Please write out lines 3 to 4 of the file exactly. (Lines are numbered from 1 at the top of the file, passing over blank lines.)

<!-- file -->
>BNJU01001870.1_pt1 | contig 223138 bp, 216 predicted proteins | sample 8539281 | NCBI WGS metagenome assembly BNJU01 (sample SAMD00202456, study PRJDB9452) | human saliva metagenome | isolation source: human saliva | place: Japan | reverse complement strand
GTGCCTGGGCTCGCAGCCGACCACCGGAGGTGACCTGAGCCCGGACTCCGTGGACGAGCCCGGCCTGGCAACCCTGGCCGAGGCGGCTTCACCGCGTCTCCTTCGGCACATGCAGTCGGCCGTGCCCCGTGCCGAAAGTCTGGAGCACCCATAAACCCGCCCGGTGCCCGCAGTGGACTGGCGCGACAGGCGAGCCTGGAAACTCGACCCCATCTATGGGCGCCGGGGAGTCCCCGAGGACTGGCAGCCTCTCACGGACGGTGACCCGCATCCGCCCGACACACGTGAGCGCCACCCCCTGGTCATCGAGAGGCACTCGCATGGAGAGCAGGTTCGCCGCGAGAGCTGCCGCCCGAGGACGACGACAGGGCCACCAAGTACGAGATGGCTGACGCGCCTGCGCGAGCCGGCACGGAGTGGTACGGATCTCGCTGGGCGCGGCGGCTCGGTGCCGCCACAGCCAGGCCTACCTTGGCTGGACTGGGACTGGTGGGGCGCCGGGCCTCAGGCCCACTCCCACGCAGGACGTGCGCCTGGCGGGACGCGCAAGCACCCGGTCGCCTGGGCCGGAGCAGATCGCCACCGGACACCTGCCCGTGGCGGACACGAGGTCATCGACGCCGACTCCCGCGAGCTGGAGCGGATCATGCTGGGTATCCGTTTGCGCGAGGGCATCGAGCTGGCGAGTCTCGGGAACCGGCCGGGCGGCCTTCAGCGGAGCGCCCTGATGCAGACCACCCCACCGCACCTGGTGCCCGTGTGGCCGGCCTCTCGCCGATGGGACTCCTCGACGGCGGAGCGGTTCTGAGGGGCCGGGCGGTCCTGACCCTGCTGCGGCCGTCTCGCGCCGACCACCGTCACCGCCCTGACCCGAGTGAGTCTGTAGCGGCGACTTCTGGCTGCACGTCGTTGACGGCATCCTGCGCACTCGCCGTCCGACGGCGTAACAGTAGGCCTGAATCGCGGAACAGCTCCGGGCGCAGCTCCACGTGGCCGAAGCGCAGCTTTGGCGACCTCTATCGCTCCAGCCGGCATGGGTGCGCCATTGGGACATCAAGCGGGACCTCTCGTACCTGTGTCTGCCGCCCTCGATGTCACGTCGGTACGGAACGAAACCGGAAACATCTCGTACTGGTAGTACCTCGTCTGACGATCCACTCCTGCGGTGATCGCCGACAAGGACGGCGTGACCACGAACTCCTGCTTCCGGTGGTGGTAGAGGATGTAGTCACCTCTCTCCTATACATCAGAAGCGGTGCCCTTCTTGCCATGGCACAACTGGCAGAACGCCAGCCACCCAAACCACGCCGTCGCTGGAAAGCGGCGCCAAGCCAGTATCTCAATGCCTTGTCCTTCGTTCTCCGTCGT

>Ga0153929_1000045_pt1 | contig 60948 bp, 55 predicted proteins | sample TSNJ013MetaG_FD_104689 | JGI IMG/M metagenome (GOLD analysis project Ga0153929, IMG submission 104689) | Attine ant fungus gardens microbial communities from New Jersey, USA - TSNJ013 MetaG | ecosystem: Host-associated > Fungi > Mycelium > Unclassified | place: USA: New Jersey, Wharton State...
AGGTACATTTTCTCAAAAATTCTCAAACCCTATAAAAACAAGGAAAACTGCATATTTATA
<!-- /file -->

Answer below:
>Ga0153929_1000045_pt1 | contig 60948 bp, 55 predicted proteins | sample TSNJ013MetaG_FD_104689 | JGI IMG/M metagenome (GOLD analysis project Ga0153929, IMG submission 104689) | Attine ant fungus gardens microbial communities from New Jersey, USA - TSNJ013 MetaG | ecosystem: Host-associated > Fungi > Mycelium > Unclassified | place: USA: New Jersey, Wharton State...
AGGTACATTTTCTCAAAAATTCTCAAACCCTATAAAAACAAGGAAAACTGCATATTTATA